Friday, September 19, 2014

My Mistake!

MUCH have I travell'd in the realms of gold,
And many goodly states and kingdoms seen;
Round many western islands have I been
Which bards in fealty to Apollo hold.
Oft of one wide expanse had I been told
That deep-brow'd Homer ruled as his demesne:
Yet did I never breathe its pure serene
Till I heard Chapman speak out loud and bold:
Then felt I like some watcher of the skies
When a new planet swims into his ken;
Or like stout Cortez*, when with eagle eyes
He stared at the Pacific—and all his men
Look'd at each other with a wild surmise—
Silent, upon a peak in Darien.
- John Keats, "On first looking into Chapman's Homer"
*In point of historical fact, it was the members of Vasco Núñez de Balboa's expedition who were the first Europeans to see the east coast of the Pacific, but Keats chose to focus on Hernán Cortés; "Darien" refers to the Darién province of Panama. Keats had been reading William Robertson's History of America and apparently conflated two scenes there described: Balboa's finding of the Pacific and Cortés's first view of the Valley of Mexico. The Balboa passage: "At length the Indians assured them, that from the top of the next mountain they should discover the ocean which was the object of their wishes. When, with infinite toil, they had climbed up the greater part of the steep ascent, Balboa commanded his men to halt, and advanced alone to the summit, that he might be the first who should enjoy a spectacle which he had so long desired. As soon as he beheld the South Sea stretching in endless prospect below him, he fell on his knees, and lifting up his hands to Heaven, returned thanks to God, who had conducted him to a discovery so beneficial to his country, and so honourable to himself. His followers, observing his transports of joy, rushed forward to join in his wonder, exultation, and gratitude" (Vol. III).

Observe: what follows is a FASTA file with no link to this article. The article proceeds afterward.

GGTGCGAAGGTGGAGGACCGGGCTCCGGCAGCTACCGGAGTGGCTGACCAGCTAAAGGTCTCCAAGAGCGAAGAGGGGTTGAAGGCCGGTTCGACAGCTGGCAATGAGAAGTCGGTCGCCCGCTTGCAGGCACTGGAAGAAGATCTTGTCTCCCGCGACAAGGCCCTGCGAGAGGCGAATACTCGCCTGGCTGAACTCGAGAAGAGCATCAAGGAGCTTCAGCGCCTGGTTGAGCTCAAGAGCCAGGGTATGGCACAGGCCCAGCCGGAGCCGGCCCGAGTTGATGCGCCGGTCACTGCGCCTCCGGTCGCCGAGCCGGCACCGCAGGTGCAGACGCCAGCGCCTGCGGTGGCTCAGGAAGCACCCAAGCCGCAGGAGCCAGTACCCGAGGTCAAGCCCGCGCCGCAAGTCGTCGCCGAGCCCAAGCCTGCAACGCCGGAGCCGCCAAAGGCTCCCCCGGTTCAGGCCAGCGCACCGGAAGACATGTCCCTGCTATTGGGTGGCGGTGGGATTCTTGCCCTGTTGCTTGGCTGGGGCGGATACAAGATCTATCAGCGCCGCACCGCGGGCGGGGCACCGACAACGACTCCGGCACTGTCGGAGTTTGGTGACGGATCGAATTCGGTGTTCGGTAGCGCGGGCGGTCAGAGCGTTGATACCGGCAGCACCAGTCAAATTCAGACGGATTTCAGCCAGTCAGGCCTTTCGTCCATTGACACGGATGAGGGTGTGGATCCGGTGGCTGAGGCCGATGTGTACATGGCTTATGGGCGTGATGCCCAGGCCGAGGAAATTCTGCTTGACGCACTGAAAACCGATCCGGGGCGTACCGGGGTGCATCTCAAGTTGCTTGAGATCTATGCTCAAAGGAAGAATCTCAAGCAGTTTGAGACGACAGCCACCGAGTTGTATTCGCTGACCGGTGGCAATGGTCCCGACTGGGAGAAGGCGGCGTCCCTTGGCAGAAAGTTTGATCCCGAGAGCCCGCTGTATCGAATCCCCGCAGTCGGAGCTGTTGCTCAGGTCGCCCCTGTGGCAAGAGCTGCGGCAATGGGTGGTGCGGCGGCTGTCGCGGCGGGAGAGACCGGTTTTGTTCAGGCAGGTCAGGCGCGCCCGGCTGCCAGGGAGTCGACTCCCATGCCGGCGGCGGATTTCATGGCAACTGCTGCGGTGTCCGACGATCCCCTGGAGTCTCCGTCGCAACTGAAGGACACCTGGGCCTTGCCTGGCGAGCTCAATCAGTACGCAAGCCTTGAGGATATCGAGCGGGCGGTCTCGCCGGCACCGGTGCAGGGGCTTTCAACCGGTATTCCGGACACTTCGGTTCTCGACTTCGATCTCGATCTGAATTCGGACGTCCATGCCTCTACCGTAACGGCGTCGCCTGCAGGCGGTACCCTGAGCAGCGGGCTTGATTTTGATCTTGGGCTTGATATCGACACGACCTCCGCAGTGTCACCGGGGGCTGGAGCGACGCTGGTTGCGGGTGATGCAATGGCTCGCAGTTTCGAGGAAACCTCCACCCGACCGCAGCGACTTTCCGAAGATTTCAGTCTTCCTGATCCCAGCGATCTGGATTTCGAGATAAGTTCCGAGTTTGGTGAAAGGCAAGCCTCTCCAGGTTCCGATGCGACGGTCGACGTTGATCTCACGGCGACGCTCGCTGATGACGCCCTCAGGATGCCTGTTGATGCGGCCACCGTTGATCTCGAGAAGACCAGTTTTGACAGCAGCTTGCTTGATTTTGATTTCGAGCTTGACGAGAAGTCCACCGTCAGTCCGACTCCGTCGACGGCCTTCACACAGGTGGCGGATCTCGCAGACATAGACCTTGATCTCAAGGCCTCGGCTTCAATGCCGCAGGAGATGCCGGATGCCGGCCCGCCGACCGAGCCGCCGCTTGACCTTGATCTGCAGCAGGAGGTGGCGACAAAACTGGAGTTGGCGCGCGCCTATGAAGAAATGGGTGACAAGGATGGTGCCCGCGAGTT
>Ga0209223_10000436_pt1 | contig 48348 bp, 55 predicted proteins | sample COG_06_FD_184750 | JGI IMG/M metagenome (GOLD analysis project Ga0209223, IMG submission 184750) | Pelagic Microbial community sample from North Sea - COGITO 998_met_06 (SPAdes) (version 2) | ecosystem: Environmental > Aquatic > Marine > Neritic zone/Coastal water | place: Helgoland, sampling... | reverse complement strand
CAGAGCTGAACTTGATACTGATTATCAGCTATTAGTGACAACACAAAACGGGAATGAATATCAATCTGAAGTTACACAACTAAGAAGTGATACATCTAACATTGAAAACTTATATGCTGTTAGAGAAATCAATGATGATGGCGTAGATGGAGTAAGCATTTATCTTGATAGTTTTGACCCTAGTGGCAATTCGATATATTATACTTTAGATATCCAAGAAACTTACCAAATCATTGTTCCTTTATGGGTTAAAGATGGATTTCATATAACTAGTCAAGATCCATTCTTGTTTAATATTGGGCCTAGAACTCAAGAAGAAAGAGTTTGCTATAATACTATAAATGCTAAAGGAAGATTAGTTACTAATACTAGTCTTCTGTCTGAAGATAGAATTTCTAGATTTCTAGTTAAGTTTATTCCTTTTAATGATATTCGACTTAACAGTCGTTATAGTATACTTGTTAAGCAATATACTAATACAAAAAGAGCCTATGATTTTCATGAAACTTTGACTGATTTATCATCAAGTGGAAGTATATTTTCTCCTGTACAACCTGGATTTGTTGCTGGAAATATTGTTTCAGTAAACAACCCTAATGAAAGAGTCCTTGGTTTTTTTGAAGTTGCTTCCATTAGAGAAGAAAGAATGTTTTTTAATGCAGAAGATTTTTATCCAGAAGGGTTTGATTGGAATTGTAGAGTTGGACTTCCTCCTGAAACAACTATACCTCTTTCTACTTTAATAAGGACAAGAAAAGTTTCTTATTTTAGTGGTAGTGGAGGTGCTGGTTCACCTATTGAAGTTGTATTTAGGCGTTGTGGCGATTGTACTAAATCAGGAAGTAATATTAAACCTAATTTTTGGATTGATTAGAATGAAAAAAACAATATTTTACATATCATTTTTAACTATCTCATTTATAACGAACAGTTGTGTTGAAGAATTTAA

John Keats simply remembered the image, rather than the actual historical facts. Charles Clarke noticed the error immediately, but Keats chose to leave it in, presumably because historical accuracy would have necessitated an unwanted extra syllable in the line.

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